To give the issues around the festival context, let me start by saying that the South African music industry is pathetic. It is pathetic in how it treats musicians, artists, technicians, etc. It has some incredible musicians that are original and talented. Yet almost all musicians can’t play full time, not even those that are established. They struggle to survive and don’t get many opportunities to make money off their craft. It's at events like the Cape Town World Music Festival that they are afforded the rare opportunity to be compensated for their art, so when BDS called for a total boycott on the festival, it seemed like an unfair request.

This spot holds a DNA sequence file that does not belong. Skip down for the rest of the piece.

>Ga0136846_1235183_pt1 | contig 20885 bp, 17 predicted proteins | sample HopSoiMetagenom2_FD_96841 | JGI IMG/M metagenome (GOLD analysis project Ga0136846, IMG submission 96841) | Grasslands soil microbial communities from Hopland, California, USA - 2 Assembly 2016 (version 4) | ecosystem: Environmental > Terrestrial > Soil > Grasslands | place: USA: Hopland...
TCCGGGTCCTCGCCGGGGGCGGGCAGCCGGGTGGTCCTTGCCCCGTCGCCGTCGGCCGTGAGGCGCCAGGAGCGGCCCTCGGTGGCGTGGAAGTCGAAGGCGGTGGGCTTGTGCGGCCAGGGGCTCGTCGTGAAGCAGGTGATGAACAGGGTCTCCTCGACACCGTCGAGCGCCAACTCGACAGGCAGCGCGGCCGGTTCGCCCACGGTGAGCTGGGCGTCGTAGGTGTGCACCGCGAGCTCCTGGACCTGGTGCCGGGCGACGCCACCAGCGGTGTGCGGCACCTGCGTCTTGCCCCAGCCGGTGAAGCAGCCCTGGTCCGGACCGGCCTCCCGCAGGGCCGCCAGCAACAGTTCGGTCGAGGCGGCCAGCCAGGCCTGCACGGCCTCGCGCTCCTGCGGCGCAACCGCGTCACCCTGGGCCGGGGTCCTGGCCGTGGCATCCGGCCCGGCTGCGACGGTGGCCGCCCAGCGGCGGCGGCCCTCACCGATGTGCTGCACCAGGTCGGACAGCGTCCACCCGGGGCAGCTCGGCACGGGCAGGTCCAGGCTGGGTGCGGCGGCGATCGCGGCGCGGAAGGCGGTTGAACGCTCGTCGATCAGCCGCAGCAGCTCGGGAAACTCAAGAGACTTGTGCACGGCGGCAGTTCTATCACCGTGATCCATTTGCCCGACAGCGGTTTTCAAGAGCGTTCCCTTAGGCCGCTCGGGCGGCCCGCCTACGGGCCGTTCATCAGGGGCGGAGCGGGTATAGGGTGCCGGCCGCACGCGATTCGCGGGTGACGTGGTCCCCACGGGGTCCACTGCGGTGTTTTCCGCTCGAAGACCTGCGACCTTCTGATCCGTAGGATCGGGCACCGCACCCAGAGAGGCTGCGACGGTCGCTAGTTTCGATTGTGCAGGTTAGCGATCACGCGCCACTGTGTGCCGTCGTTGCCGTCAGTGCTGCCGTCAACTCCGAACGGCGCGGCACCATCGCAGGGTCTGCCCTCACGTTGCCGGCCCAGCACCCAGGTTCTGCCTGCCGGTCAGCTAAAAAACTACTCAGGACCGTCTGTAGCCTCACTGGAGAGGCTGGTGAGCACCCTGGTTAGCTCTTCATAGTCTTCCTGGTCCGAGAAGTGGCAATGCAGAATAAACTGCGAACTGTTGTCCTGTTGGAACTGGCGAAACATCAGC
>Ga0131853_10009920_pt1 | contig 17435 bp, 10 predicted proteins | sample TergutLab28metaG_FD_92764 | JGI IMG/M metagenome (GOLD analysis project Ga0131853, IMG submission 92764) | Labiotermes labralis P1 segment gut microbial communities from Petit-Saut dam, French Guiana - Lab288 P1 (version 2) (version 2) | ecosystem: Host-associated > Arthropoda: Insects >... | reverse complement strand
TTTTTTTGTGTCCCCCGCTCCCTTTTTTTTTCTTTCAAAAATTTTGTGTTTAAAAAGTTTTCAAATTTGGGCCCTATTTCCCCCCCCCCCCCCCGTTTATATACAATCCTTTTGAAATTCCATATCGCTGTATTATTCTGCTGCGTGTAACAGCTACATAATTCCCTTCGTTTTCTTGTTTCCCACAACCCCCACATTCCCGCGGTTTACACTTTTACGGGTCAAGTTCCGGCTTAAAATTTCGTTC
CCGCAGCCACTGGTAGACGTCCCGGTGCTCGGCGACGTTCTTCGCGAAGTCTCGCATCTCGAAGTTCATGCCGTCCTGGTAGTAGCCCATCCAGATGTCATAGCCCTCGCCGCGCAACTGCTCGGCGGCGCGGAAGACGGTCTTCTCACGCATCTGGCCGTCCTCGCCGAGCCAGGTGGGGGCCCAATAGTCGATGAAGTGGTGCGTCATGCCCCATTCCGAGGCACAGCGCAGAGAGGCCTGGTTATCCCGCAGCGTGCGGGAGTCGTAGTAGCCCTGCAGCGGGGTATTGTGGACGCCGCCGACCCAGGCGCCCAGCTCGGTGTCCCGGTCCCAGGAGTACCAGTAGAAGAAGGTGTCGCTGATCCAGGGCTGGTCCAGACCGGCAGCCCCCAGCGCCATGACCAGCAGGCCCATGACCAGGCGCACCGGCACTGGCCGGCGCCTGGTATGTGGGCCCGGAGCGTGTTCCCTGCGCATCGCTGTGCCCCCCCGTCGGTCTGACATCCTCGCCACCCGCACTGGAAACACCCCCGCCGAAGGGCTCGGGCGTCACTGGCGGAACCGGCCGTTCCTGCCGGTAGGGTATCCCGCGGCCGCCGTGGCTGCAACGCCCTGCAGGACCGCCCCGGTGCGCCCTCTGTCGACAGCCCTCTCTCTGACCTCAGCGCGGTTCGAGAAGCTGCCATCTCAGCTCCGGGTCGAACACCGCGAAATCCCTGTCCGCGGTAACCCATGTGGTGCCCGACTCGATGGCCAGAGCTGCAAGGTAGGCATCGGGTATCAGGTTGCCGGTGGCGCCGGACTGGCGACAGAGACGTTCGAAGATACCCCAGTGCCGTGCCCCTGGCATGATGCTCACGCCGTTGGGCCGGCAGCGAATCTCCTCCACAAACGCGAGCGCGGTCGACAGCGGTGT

The formation of BDS was inspired by the effectiveness of economic and cultural boycotts, divestment and sanctions on the South African apartheid regime. Now it calls for an international solidarity against the Israeli apartheid government in order to put an end to the oppression and massacre of the Palestinian people. It's important to note that the boycotts, divestment and sanctions are economic and cultural. It's equally important to note that it calls for solidarity from the international community as well as Israelis. The Israeli government uses importation of culture into foreign countries as a common propaganda technique to try to bolster the country’s image. BDS called for a boycott of the Cape Town World Music Festival on two grounds: that the organisers were allowing an Israeli band (Boom Pam) to play at the festival, and that Boom Pam was sponsored (airplane ticket) by the Israeli government.